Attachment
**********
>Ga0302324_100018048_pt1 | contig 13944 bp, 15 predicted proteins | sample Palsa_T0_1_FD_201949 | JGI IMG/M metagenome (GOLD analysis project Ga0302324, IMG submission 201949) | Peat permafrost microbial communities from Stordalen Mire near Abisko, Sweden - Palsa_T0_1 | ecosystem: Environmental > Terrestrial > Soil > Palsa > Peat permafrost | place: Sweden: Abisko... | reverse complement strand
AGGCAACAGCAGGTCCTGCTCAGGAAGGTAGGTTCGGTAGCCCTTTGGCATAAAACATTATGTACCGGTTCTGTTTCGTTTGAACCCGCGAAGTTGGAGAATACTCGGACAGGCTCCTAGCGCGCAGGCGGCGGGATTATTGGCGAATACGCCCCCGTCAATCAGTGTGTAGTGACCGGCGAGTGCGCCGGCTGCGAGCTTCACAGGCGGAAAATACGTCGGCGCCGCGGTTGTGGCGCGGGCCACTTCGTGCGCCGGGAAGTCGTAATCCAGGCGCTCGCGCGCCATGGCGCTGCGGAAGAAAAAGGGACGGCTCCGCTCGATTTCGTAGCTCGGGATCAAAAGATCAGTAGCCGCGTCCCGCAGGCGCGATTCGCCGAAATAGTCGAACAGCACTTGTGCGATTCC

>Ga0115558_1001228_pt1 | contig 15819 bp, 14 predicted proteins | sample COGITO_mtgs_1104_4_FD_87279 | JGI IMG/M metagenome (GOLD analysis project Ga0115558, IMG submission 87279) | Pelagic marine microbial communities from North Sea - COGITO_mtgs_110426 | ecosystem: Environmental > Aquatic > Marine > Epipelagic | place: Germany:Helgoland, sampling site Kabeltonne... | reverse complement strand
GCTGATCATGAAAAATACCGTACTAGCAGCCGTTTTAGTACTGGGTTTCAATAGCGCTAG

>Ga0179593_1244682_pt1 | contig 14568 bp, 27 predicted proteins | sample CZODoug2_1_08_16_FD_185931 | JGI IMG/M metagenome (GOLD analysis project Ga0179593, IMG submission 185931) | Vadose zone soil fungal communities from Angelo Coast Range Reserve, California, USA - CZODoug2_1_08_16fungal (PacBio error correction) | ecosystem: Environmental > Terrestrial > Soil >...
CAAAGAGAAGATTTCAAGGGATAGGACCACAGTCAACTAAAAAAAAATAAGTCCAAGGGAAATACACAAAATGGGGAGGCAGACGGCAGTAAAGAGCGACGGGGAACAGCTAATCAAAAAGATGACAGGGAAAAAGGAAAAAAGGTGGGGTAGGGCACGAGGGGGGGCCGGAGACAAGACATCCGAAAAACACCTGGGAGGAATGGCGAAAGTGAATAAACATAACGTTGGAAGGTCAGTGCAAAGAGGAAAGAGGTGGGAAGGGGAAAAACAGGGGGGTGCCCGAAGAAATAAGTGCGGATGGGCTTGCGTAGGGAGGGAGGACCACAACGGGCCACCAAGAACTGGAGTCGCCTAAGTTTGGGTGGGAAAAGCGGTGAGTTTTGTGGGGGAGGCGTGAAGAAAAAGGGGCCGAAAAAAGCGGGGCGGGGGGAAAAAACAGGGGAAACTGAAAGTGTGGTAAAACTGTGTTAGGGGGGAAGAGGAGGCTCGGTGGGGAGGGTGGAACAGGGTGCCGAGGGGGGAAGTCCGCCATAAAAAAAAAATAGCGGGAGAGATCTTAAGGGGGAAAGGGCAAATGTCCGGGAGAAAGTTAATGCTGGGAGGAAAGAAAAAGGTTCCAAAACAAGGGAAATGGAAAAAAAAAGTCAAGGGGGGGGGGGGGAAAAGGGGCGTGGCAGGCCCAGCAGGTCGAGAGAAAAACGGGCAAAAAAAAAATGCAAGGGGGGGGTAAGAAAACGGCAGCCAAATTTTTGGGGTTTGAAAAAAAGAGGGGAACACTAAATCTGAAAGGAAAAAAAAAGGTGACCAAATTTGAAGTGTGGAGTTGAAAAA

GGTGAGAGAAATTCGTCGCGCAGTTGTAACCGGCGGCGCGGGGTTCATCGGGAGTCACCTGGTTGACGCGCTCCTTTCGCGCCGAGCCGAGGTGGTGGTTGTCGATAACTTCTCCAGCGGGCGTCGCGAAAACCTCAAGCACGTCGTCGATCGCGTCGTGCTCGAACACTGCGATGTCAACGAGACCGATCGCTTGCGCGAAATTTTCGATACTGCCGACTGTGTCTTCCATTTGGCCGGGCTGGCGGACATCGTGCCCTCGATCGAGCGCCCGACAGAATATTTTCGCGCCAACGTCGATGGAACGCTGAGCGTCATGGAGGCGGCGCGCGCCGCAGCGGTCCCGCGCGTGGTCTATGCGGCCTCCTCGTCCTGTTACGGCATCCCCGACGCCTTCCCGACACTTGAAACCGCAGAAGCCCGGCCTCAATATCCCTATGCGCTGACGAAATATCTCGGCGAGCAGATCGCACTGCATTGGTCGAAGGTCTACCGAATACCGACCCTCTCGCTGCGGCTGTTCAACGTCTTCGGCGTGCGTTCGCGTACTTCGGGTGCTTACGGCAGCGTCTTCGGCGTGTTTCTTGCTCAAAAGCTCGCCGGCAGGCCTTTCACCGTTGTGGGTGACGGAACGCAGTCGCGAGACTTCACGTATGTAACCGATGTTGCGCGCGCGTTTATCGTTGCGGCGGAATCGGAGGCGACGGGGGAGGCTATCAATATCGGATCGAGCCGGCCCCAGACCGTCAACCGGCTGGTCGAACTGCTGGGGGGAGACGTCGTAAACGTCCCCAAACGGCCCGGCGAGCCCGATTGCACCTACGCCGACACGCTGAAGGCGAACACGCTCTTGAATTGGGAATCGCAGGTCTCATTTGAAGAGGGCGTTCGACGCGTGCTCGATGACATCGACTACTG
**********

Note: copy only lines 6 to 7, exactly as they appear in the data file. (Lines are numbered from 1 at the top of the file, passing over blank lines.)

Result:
CAAAGAGAAGATTTCAAGGGATAGGACCACAGTCAACTAAAAAAAAATAAGTCCAAGGGAAATACACAAAATGGGGAGGCAGACGGCAGTAAAGAGCGACGGGGAACAGCTAATCAAAAAGATGACAGGGAAAAAGGAAAAAAGGTGGGGTAGGGCACGAGGGGGGGCCGGAGACAAGACATCCGAAAAACACCTGGGAGGAATGGCGAAAGTGAATAAACATAACGTTGGAAGGTCAGTGCAAAGAGGAAAGAGGTGGGAAGGGGAAAAACAGGGGGGTGCCCGAAGAAATAAGTGCGGATGGGCTTGCGTAGGGAGGGAGGACCACAACGGGCCACCAAGAACTGGAGTCGCCTAAGTTTGGGTGGGAAAAGCGGTGAGTTTTGTGGGGGAGGCGTGAAGAAAAAGGGGCCGAAAAAAGCGGGGCGGGGGGAAAAAACAGGGGAAACTGAAAGTGTGGTAAAACTGTGTTAGGGGGGAAGAGGAGGCTCGGTGGGGAGGGTGGAACAGGGTGCCGAGGGGGGAAGTCCGCCATAAAAAAAAAATAGCGGGAGAGATCTTAAGGGGGAAAGGGCAAATGTCCGGGAGAAAGTTAATGCTGGGAGGAAAGAAAAAGGTTCCAAAACAAGGGAAATGGAAAAAAAAAGTCAAGGGGGGGGGGGGGAAAAGGGGCGTGGCAGGCCCAGCAGGTCGAGAGAAAAACGGGCAAAAAAAAAATGCAAGGGGGGGGTAAGAAAACGGCAGCCAAATTTTTGGGGTTTGAAAAAAAGAGGGGAACACTAAATCTGAAAGGAAAAAAAAAGGTGACCAAATTTGAAGTGTGGAGTTGAAAAA

GGTGAGAGAAATTCGTCGCGCAGTTGTAACCGGCGGCGCGGGGTTCATCGGGAGTCACCTGGTTGACGCGCTCCTTTCGCGCCGAGCCGAGGTGGTGGTTGTCGATAACTTCTCCAGCGGGCGTCGCGAAAACCTCAAGCACGTCGTCGATCGCGTCGTGCTCGAACACTGCGATGTCAACGAGACCGATCGCTTGCGCGAAATTTTCGATACTGCCGACTGTGTCTTCCATTTGGCCGGGCTGGCGGACATCGTGCCCTCGATCGAGCGCCCGACAGAATATTTTCGCGCCAACGTCGATGGAACGCTGAGCGTCATGGAGGCGGCGCGCGCCGCAGCGGTCCCGCGCGTGGTCTATGCGGCCTCCTCGTCCTGTTACGGCATCCCCGACGCCTTCCCGACACTTGAAACCGCAGAAGCCCGGCCTCAATATCCCTATGCGCTGACGAAATATCTCGGCGAGCAGATCGCACTGCATTGGTCGAAGGTCTACCGAATACCGACCCTCTCGCTGCGGCTGTTCAACGTCTTCGGCGTGCGTTCGCGTACTTCGGGTGCTTACGGCAGCGTCTTCGGCGTGTTTCTTGCTCAAAAGCTCGCCGGCAGGCCTTTCACCGTTGTGGGTGACGGAACGCAGTCGCGAGACTTCACGTATGTAACCGATGTTGCGCGCGCGTTTATCGTTGCGGCGGAATCGGAGGCGACGGGGGAGGCTATCAATATCGGATCGAGCCGGCCCCAGACCGTCAACCGGCTGGTCGAACTGCTGGGGGGAGACGTCGTAAACGTCCCCAAACGGCCCGGCGAGCCCGATTGCACCTACGCCGACACGCTGAAGGCGAACACGCTCTTGAATTGGGAATCGCAGGTCTCATTTGAAGAGGGCGTTCGACGCGTGCTCGATGACATCGACTACTG